This laboratory test is based on the different composition of protein fractions present in the plasma. When placed in an alkaline solution and subjected to a direct current with a positive and a negative pole, these protein fractions migrate differently due to both their molecular weight and their characteristic isoelectric point.


With this simple method, which has been widely used in all laboratories for some time, it is possible to identify the various types of proteins present in the plasma and their quantitative ratio. In lymphology, this test should be requested for all patients with primary lymphedema, which is congenital-hereditary in nature, to check for possible hypoproteinemia, which is quite common in chylous reflux diseases or intestinal lymphangiodysplasia, often associated with protein-losing enteropathy. 

How Protein Electrophoresis Works 

Protein electrophoresis is based on the different mobility of proteins in an electric field. The patient’s blood or urine is placed on a strip of cellulose or agarose gel and then subjected to an electric field. Proteins move along the strip at different speeds based on their sizes and electrical charges. This separation allows for the distinction of various proteins present in the analyzed sample. 

Components of Protein Electrophoresis 

Albumin: Albumin is the most abundant protein in the blood and appears as a narrow band at the beginning of the strip. Alpha-1-globulin: This fraction contains various proteins, including alpha-1-antitrypsin and alpha-1-acid glycoprotein. Alpha-2-globulin: This fraction includes alpha-2-macroglobulin and alpha-2-antiplasmin, among other proteins. Beta-globulin: This fraction contains various proteins, such as apolipoprotein B and transferrin. Gamma-globulin: This fraction is mainly composed of immunoglobulins (antibodies) produced by the immune system to fight infections.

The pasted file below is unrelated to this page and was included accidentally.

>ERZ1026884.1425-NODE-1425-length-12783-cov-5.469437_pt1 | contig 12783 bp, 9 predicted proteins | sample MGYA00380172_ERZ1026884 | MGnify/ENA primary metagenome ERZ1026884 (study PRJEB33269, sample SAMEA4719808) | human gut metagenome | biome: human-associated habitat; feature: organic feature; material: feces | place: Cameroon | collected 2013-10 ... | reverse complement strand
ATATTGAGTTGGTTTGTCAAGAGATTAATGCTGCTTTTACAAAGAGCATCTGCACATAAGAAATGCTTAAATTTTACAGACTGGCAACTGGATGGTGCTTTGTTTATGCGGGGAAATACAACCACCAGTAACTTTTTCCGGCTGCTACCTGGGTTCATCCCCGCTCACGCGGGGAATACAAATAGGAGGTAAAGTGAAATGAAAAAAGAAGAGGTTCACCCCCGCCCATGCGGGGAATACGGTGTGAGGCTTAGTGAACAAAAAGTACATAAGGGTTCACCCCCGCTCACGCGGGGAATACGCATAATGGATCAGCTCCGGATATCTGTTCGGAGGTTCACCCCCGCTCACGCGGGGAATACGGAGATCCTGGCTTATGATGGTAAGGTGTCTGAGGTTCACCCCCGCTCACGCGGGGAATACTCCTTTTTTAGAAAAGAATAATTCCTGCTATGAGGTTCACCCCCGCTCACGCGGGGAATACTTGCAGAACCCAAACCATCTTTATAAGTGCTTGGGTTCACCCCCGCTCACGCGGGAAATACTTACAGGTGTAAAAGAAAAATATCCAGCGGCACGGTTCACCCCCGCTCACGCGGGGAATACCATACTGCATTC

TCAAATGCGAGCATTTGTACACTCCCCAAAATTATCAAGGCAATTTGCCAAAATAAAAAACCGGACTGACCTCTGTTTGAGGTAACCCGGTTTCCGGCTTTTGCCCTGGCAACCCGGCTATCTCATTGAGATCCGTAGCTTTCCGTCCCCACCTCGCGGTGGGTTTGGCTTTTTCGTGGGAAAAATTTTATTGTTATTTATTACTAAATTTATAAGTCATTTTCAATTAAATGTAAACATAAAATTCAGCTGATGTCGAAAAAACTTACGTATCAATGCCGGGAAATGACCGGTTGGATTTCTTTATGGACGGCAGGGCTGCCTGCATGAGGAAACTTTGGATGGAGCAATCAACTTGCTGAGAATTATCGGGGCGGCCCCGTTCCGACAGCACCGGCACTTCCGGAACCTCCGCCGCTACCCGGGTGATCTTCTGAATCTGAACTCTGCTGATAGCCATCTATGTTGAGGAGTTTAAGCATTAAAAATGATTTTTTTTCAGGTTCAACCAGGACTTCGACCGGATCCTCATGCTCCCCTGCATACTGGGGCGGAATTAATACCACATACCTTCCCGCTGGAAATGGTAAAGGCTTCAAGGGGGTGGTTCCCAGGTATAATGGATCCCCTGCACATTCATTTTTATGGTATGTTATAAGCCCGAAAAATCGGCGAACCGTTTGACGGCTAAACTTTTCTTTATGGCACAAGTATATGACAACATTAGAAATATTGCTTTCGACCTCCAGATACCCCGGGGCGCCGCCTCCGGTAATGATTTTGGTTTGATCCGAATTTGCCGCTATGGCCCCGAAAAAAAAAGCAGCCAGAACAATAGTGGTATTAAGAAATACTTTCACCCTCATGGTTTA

Use of Protein Electrophoresis in Diagnosis 

Protein electrophoresis is widely used in the diagnosis and monitoring of various hematological diseases, including: 

Multiple Myeloma: In multiple myeloma, a disease characterized by the proliferation of plasma cells, it is common to observe a monoclonal spike in the gamma-globulin fraction. Liver Diseases: Protein electrophoresis can help assess liver conditions such as hepatitis and cirrhosis by analyzing changes in the alpha and beta-globulin fractions. Inflammatory Diseases: Chronic inflammatory diseases can cause an increase in acute phase proteins, visible as spikes in the alpha-1 and alpha-2 globulin fractions. Anemia: Protein electrophoresis can be used to assess certain forms of anemia, such as hemolytic anemia, by analyzing changes in the alpha-2-globulin fraction. Nephrotic Syndrome: Nephrotic syndromes can lead to excessive protein loss in the urine, resulting in a reduction in gamma-globulins and a possible decrease in albumin. 

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